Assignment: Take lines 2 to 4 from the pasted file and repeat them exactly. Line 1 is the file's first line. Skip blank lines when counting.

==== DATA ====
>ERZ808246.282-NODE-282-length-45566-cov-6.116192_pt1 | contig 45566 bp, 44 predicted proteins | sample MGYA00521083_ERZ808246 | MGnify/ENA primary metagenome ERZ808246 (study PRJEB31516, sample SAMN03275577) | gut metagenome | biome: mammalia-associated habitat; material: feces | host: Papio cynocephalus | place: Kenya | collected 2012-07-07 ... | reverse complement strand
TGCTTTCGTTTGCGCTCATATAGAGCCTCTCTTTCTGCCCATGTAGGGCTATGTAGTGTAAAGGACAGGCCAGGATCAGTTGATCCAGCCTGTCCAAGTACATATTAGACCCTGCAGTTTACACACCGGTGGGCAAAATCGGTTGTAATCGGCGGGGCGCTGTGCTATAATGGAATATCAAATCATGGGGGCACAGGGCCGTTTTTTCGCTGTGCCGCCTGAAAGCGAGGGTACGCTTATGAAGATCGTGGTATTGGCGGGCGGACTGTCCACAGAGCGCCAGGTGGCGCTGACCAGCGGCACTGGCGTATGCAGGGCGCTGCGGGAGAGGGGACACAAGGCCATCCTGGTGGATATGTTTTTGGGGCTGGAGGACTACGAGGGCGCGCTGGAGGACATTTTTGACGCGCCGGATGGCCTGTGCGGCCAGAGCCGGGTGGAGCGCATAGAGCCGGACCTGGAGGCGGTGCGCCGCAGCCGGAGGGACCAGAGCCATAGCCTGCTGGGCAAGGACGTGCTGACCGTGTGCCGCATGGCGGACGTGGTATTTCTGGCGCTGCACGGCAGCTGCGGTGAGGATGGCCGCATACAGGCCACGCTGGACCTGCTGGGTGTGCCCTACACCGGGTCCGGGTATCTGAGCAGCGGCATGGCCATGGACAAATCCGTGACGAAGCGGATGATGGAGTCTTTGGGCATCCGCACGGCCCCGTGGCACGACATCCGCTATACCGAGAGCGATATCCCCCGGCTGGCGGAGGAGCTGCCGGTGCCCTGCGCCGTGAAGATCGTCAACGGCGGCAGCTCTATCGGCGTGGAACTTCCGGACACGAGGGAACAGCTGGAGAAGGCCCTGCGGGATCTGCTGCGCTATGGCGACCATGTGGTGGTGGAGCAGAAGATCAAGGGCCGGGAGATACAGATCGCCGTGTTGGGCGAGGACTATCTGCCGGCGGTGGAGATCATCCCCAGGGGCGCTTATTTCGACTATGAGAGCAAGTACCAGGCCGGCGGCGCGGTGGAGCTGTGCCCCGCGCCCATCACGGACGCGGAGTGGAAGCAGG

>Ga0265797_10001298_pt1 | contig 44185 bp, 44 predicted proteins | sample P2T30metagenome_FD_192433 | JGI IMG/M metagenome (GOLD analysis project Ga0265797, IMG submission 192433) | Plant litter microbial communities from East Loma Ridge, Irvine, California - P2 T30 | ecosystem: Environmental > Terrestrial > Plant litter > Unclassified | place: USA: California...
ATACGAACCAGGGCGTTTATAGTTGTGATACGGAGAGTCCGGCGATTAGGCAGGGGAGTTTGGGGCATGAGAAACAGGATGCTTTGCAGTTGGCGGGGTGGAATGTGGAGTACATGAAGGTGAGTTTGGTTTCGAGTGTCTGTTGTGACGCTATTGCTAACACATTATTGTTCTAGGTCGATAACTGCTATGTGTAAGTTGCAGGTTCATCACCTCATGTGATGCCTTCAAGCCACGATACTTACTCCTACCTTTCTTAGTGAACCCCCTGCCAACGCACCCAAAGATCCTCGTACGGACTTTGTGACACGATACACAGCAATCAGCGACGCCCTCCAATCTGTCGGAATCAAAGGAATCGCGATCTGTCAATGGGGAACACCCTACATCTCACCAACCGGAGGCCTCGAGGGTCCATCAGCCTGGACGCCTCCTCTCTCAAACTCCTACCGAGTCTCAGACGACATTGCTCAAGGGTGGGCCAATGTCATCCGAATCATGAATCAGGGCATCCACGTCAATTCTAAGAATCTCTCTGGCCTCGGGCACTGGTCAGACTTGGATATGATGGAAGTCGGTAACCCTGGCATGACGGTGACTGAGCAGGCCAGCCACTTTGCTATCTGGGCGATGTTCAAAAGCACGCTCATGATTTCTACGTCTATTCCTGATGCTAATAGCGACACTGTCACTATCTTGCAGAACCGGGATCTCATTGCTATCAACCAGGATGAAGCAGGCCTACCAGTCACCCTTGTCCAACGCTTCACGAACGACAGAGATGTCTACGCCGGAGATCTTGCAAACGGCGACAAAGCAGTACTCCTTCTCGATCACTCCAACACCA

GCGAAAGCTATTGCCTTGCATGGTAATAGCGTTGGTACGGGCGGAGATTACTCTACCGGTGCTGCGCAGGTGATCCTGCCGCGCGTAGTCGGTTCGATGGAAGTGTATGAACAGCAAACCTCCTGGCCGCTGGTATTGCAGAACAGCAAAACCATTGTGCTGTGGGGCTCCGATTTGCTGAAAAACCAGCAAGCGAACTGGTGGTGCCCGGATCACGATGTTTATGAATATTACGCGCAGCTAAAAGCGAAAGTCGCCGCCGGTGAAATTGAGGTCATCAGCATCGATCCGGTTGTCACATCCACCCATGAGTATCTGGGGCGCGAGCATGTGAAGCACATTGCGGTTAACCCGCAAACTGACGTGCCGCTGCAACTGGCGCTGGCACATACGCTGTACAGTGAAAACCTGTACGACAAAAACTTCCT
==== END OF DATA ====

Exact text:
TGCTTTCGTTTGCGCTCATATAGAGCCTCTCTTTCTGCCCATGTAGGGCTATGTAGTGTAAAGGACAGGCCAGGATCAGTTGATCCAGCCTGTCCAAGTACATATTAGACCCTGCAGTTTACACACCGGTGGGCAAAATCGGTTGTAATCGGCGGGGCGCTGTGCTATAATGGAATATCAAATCATGGGGGCACAGGGCCGTTTTTTCGCTGTGCCGCCTGAAAGCGAGGGTACGCTTATGAAGATCGTGGTATTGGCGGGCGGACTGTCCACAGAGCGCCAGGTGGCGCTGACCAGCGGCACTGGCGTATGCAGGGCGCTGCGGGAGAGGGGACACAAGGCCATCCTGGTGGATATGTTTTTGGGGCTGGAGGACTACGAGGGCGCGCTGGAGGACATTTTTGACGCGCCGGATGGCCTGTGCGGCCAGAGCCGGGTGGAGCGCATAGAGCCGGACCTGGAGGCGGTGCGCCGCAGCCGGAGGGACCAGAGCCATAGCCTGCTGGGCAAGGACGTGCTGACCGTGTGCCGCATGGCGGACGTGGTATTTCTGGCGCTGCACGGCAGCTGCGGTGAGGATGGCCGCATACAGGCCACGCTGGACCTGCTGGGTGTGCCCTACACCGGGTCCGGGTATCTGAGCAGCGGCATGGCCATGGACAAATCCGTGACGAAGCGGATGATGGAGTCTTTGGGCATCCGCACGGCCCCGTGGCACGACATCCGCTATACCGAGAGCGATATCCCCCGGCTGGCGGAGGAGCTGCCGGTGCCCTGCGCCGTGAAGATCGTCAACGGCGGCAGCTCTATCGGCGTGGAACTTCCGGACACGAGGGAACAGCTGGAGAAGGCCCTGCGGGATCTGCTGCGCTATGGCGACCATGTGGTGGTGGAGCAGAAGATCAAGGGCCGGGAGATACAGATCGCCGTGTTGGGCGAGGACTATCTGCCGGCGGTGGAGATCATCCCCAGGGGCGCTTATTTCGACTATGAGAGCAAGTACCAGGCCGGCGGCGCGGTGGAGCTGTGCCCCGCGCCCATCACGGACGCGGAGTGGAAGCAGG

>Ga0265797_10001298_pt1 | contig 44185 bp, 44 predicted proteins | sample P2T30metagenome_FD_192433 | JGI IMG/M metagenome (GOLD analysis project Ga0265797, IMG submission 192433) | Plant litter microbial communities from East Loma Ridge, Irvine, California - P2 T30 | ecosystem: Environmental > Terrestrial > Plant litter > Unclassified | place: USA: California...
ATACGAACCAGGGCGTTTATAGTTGTGATACGGAGAGTCCGGCGATTAGGCAGGGGAGTTTGGGGCATGAGAAACAGGATGCTTTGCAGTTGGCGGGGTGGAATGTGGAGTACATGAAGGTGAGTTTGGTTTCGAGTGTCTGTTGTGACGCTATTGCTAACACATTATTGTTCTAGGTCGATAACTGCTATGTGTAAGTTGCAGGTTCATCACCTCATGTGATGCCTTCAAGCCACGATACTTACTCCTACCTTTCTTAGTGAACCCCCTGCCAACGCACCCAAAGATCCTCGTACGGACTTTGTGACACGATACACAGCAATCAGCGACGCCCTCCAATCTGTCGGAATCAAAGGAATCGCGATCTGTCAATGGGGAACACCCTACATCTCACCAACCGGAGGCCTCGAGGGTCCATCAGCCTGGACGCCTCCTCTCTCAAACTCCTACCGAGTCTCAGACGACATTGCTCAAGGGTGGGCCAATGTCATCCGAATCATGAATCAGGGCATCCACGTCAATTCTAAGAATCTCTCTGGCCTCGGGCACTGGTCAGACTTGGATATGATGGAAGTCGGTAACCCTGGCATGACGGTGACTGAGCAGGCCAGCCACTTTGCTATCTGGGCGATGTTCAAAAGCACGCTCATGATTTCTACGTCTATTCCTGATGCTAATAGCGACACTGTCACTATCTTGCAGAACCGGGATCTCATTGCTATCAACCAGGATGAAGCAGGCCTACCAGTCACCCTTGTCCAACGCTTCACGAACGACAGAGATGTCTACGCCGGAGATCTTGCAAACGGCGACAAAGCAGTACTCCTTCTCGATCACTCCAACACCA